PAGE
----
I would like to say thanks for giving your artistic sage advice as well. The advice comes at a perfect time for me as an artist. I do agree, that living a life is more important than drawing every second of ones life. Though I do regard drawing with the highest esteem, I feel like I miss out on life when I try and record everything. Often I loose the passion when I draw this way. It can feel like a chore. A sketch book is always with me, but I find it is best to live life and when a moment comes by that I feel compelled to record, I scribble it down. It does not necessarily have to be right at that moment either, but rather when I get home. This way I can capture a true essence and impression rather than what I saw exactly. I feel my drawings have more sincerity this way. I've been questioning what actually makes a successful drawing. Sometimes I feel that artists (including myself) get caught up in what I call the "business" of drawing, or the superficial aspects. To me, a successful drawings manages to capture a true essence. It doesn't matter so much how it's built, but what it says. I mean, the basics of drawing will always apply, but there is still so much room for interpretation! I study great illustrators such as Searle as well, but I must say that my real source of influence and inspiration comes from the masters such as Michelangelo, Bernini, Degas, Ingres, Klimt, and Rodan, to name a few. When I think of true essence and character within line, these are the artists that my brain tends to carry to most often.

Bruce said...

Just to let you know, I do a balance of cartoon study (from screen capture images, books, etc.) and go to the drop-in sessond of life drawing.

And being the good egg that I am, I try to apply what I learned from all that in my work.

I still have a long ways to go, and I can only do what I can.

Anyway, thank you for the splended advice, Mr. Finn.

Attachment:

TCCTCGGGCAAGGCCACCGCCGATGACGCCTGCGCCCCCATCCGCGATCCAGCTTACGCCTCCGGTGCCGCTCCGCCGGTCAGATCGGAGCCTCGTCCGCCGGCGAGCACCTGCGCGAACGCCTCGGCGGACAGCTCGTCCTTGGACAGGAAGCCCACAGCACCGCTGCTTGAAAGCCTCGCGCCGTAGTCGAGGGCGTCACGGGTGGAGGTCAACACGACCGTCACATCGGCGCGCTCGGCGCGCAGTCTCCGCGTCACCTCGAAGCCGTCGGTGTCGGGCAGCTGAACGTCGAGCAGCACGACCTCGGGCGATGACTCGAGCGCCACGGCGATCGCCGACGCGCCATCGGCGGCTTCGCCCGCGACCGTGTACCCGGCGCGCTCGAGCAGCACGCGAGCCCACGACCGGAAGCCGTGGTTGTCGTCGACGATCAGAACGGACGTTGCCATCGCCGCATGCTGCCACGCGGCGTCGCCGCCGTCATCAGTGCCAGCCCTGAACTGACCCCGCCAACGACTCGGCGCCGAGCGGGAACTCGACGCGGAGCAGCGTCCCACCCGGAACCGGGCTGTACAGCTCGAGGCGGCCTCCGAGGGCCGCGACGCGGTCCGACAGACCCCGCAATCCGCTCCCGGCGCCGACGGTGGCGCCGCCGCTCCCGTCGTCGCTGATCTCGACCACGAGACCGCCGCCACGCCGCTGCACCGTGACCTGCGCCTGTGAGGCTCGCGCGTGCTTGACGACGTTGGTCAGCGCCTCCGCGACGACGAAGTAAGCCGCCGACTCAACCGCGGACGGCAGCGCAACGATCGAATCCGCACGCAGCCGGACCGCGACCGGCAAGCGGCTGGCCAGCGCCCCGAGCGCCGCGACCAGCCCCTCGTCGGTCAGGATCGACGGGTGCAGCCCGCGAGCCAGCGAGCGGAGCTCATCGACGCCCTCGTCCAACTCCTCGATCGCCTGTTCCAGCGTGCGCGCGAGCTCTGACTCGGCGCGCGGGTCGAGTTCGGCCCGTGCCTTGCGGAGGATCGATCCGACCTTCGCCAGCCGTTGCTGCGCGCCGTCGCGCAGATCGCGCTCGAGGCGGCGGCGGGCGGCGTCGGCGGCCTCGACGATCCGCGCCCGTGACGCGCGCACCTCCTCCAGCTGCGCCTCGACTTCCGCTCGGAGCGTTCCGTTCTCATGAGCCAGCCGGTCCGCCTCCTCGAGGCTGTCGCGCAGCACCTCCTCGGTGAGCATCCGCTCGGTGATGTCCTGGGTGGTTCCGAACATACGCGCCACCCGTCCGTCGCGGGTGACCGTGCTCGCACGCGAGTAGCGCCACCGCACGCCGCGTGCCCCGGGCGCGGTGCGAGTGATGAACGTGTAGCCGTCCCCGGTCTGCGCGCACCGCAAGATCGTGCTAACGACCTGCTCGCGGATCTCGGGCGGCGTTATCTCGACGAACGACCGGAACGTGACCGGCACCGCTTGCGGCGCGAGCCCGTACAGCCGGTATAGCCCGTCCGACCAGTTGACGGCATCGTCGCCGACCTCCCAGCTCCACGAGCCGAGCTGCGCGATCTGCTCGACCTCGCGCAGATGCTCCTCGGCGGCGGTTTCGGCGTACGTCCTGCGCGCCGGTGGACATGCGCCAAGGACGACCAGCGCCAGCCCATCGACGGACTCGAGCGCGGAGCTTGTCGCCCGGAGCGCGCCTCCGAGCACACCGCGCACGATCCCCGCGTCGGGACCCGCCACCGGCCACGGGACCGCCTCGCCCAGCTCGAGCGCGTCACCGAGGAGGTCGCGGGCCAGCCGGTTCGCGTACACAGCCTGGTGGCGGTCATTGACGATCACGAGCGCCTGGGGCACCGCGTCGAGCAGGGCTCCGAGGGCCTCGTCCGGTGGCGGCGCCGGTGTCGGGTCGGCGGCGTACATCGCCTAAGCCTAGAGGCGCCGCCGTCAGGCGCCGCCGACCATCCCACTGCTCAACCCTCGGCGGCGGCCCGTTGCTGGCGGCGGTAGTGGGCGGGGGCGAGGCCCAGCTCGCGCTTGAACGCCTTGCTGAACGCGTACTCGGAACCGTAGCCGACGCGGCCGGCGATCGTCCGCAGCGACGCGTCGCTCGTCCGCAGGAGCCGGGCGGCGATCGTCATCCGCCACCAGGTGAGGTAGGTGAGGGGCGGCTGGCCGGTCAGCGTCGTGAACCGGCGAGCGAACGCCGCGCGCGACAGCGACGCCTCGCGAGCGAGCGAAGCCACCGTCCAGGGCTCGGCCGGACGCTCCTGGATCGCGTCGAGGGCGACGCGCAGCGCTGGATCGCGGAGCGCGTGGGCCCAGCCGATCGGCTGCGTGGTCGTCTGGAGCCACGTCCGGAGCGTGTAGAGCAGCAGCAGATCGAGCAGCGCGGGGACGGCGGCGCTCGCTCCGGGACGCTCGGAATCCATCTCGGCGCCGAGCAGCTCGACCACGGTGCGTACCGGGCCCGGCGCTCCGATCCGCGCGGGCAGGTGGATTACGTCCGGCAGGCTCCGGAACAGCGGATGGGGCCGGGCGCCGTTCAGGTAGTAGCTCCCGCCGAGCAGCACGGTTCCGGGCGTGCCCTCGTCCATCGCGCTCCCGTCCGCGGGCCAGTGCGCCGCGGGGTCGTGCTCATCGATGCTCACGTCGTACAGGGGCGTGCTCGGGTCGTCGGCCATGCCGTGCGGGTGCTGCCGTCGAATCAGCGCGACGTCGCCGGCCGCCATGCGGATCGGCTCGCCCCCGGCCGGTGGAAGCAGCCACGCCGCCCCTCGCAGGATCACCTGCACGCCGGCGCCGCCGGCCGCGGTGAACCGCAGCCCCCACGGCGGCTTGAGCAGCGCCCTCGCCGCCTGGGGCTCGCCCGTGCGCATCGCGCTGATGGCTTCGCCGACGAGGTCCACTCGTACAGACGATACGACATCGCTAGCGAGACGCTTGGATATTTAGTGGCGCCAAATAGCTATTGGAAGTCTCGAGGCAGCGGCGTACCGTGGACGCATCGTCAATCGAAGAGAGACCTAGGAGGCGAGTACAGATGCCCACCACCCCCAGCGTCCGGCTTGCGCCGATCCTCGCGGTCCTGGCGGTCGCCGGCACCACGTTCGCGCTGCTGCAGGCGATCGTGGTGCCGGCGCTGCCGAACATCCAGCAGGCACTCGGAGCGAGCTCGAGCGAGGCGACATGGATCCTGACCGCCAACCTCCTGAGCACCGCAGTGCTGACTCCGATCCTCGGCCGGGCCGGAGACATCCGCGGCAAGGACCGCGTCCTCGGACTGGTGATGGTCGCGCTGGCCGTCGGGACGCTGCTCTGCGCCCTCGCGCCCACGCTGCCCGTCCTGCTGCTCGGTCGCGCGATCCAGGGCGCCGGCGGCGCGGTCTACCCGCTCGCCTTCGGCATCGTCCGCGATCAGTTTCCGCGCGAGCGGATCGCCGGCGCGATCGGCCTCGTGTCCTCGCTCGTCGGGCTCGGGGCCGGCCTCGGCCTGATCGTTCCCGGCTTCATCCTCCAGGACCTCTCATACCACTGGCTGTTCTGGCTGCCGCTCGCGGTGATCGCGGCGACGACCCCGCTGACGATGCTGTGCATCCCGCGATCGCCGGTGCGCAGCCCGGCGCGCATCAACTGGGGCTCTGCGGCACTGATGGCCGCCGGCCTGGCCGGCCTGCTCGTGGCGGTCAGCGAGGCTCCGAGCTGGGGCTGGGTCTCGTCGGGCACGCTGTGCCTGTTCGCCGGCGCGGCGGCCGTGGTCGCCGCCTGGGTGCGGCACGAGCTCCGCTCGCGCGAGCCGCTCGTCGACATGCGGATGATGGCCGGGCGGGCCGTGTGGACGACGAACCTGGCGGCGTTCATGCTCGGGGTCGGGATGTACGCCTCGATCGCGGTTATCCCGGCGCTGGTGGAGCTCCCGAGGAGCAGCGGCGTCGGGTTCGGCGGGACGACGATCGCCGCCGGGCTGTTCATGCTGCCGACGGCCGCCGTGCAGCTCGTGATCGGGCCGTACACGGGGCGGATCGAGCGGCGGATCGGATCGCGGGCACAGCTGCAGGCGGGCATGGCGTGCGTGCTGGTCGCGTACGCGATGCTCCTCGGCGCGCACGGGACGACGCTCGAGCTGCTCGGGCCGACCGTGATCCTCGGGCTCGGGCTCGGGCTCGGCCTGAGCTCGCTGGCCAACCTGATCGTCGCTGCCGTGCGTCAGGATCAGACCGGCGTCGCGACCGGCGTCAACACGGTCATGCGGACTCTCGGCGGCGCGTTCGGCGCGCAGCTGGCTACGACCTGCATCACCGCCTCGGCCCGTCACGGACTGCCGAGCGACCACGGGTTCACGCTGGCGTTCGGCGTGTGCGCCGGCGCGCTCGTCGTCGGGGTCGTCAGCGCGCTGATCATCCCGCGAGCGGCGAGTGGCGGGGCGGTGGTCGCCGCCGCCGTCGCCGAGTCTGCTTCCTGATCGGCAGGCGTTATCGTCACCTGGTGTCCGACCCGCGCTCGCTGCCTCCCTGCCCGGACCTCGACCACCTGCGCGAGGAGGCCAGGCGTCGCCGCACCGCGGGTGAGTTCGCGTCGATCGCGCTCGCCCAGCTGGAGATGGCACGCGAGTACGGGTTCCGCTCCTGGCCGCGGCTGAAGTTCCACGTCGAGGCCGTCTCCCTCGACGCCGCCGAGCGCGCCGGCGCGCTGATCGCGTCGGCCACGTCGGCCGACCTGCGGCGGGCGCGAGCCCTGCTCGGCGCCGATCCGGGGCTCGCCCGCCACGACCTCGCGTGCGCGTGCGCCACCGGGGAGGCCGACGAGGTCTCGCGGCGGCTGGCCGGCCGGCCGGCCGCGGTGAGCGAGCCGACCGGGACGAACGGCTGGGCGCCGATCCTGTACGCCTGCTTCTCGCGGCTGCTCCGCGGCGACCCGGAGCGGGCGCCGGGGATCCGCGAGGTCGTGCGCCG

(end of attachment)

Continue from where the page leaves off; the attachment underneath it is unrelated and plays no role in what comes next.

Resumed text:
From an aspiring animator/ cartoonist

Will Finn said...

Bruce, great to know. Your drawings look fine by the way. The apes are very well done in particular.

Vinny - Glad this is catching you at a good time but as you and Mike say, constant drawing can turn the thing into an obligation and make you miss out on life. And you can't always force a breakthrough, you have to be patient, which is not always easy.

I make a lot of mental notes when I am out and about because I have never gotten away much with drawing strangers in public without incurring more attention (and ire!). When I do sketch in public I pick subjects who are less likely to notice.

Eric Scales said...

Great post Will! Sometimes the basics are forgotten and common sense isn't so common. Thanks for reminding me (us)!

Brandon said...

Pearls of wisdom. Thanks for the pointers. It's easy to forget those things. I'm in the camp of - needing to pick up my sketchbook way more than I do.

Paul B said...

This is so true

Today, with technology, we go from our work to our houses and turn on the computer again, each new generation is less connected with the world around, now we just talk on MSN rather than go where our friends, knock the door and talk to him, see his face, expressions, see a real person.

I think an artist must be conected with the world, the real world,
is essential in our work.

Thanks for the post!

Vinny said...

Paul B.-

I agree! How can one create a true story with integrity without experiencing life? Life influences art.